In the past there was little contact between the communities on both sides of the river. Until Butt Bridge opened in 1879, Sackville Bridge (now O’Connell Bridge) was the nearest crossing-point, so people relied on the Liffey ferries to cross downstream. Until 1930 Ringsend was part of PembrokeTownship, which was home to some of the wealthiest households in the Dublin area. In that year it became part of Dublin City.
When the Custom House opened in 1791, Ringsend was the only part of this area that was developed. The remainder consisted of low-lying wastelands, which had been divided into lots – or lotts – by the Ballast Office. As the port expanded downriver, this land became more valuable. People and businesses moved into the Docklands, attracted by the prospect of jobs and the large tracts of underdeveloped land. The road from Ringsend to the city was regularly under water at high tide, but land was gradually drained or reclaimed. To construct the North Wall and Alexandra Basin the port authority had to reclaim a large area of the foreshore, and this provided sites for factories and other businesses.
The traditional Dublin industries, such as poplin and silk were located in the neighbourhood of St. Patrick’s Cathedral. When these industries declined after 1800, the population fell in older parts of the city. In Docklands by contrast the population increased steadily throughout the nineteenth century, and the vacant land was gradually covered with houses and commercial properties. The Royal Canal and the Grand Canal, which linked Dublin with the river Shannon, opened harbours in the area during the early 1800s. By the 1850s Docklands included two of Dublin’s main railway terminals: Amiens Street, serving trains from the north, and Westland Row, the station for trains to the southeast. In 1861 the London and North Western Railway Company moved its passenger terminal from Kingstown – now Dun Laoghaire – to the North Wall. The Midland Railway Company opened a rail link to the North Wall some years later. Hotels, warehouses, coal yards and cattle yards moved near the port and the railway lines, as did stables for the countless horses that transported goods from the port throughout the city.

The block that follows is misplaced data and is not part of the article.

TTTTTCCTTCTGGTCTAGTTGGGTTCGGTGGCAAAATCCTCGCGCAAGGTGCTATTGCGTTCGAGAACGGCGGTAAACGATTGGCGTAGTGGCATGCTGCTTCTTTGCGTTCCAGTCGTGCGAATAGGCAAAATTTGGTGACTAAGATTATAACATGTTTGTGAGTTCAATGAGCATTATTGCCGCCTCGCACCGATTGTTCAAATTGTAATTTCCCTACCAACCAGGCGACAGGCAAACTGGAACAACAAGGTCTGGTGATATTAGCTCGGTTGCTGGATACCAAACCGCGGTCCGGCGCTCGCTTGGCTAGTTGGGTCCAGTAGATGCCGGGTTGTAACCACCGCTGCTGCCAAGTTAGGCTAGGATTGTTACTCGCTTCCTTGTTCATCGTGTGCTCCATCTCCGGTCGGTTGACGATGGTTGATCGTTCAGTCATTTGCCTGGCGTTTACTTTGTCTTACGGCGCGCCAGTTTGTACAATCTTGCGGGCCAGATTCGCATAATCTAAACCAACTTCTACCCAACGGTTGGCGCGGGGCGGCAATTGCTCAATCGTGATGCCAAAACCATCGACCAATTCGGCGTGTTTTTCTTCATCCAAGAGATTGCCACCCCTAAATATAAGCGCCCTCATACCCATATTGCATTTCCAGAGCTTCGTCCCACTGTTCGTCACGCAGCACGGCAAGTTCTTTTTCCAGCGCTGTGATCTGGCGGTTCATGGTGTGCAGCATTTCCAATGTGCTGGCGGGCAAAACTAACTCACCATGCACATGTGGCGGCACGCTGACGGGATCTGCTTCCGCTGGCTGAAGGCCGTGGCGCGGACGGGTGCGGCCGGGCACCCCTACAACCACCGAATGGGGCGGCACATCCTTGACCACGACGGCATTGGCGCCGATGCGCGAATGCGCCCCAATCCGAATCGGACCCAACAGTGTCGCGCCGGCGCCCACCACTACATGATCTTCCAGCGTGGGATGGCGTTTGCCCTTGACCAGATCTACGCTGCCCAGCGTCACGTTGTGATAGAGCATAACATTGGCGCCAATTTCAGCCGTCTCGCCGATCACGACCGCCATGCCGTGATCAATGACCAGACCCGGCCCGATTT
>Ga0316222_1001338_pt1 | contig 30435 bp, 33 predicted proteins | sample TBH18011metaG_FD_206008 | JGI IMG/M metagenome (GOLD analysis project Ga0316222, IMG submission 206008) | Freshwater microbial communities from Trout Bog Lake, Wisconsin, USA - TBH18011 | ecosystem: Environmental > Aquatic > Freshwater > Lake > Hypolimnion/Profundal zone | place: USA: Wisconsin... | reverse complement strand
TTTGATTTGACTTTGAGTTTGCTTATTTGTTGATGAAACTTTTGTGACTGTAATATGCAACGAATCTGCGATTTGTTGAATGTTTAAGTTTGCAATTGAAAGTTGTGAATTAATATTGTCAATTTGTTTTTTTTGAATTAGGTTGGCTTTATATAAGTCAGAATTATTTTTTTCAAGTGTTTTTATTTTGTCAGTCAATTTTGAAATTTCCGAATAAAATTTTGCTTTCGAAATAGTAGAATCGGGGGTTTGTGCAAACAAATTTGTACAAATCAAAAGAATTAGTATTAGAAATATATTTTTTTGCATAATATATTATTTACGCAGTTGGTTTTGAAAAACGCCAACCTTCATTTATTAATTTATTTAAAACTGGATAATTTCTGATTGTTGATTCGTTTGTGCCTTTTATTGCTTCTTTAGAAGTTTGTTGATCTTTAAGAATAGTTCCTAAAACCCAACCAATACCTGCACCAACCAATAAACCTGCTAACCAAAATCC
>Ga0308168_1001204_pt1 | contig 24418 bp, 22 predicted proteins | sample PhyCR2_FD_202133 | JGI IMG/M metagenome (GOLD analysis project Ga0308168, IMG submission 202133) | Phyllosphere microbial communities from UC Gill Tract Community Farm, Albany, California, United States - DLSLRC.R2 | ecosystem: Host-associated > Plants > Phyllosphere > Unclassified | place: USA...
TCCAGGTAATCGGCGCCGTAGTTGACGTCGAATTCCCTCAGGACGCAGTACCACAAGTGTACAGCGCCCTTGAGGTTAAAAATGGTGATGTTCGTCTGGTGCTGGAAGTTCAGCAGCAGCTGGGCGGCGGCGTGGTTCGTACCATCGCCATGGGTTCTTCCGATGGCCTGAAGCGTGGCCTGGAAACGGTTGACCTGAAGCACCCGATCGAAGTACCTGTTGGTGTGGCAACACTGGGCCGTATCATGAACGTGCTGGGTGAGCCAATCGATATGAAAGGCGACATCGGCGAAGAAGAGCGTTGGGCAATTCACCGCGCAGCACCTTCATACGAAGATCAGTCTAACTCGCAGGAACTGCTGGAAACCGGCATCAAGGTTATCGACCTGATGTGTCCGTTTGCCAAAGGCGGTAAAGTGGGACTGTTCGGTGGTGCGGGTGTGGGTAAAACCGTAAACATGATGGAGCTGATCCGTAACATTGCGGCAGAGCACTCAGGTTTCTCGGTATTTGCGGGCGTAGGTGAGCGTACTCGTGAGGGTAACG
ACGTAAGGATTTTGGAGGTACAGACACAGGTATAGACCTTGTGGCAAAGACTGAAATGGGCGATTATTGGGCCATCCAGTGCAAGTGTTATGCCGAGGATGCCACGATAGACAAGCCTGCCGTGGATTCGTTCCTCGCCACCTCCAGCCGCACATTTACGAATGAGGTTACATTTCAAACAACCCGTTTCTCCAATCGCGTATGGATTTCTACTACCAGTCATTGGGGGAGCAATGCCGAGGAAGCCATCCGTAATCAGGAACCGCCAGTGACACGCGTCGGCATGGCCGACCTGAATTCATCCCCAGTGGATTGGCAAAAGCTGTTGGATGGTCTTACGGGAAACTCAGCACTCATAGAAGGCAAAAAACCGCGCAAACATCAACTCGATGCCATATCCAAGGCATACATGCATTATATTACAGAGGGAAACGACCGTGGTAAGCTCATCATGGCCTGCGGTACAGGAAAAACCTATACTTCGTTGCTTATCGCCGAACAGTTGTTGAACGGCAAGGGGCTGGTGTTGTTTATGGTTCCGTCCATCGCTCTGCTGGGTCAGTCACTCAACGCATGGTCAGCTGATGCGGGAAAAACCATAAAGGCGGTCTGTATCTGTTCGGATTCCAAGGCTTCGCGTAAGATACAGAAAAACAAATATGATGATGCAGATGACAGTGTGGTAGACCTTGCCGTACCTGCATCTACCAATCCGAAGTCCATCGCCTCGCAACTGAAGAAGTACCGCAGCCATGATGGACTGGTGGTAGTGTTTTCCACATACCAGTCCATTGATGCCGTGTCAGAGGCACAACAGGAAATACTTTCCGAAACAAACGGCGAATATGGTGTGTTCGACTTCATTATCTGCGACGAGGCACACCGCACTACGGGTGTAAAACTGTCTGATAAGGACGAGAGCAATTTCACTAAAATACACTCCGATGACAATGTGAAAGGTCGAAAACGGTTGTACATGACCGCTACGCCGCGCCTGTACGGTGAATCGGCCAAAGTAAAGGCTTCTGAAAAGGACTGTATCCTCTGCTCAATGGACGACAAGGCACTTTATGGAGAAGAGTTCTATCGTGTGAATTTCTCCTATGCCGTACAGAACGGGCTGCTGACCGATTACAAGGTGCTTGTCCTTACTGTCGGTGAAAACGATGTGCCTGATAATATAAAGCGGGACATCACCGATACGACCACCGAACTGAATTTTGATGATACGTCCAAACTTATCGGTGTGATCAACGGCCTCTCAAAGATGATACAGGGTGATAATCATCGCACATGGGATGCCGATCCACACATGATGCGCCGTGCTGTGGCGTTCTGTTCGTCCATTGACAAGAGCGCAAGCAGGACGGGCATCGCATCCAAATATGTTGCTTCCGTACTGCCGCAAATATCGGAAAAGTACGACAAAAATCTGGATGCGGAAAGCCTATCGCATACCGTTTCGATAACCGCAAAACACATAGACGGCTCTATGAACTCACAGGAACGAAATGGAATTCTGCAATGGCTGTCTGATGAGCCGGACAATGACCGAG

Some of the larger employers, like the railway companies, built housing for their workers. Speculative builders erected small cottages in the lanes and back streets to cater for the rising population, but commercial and industrial development took precedence and the houses were occasionally demolished to provide sites for warehouses or other business premises and housing standards were generally poor.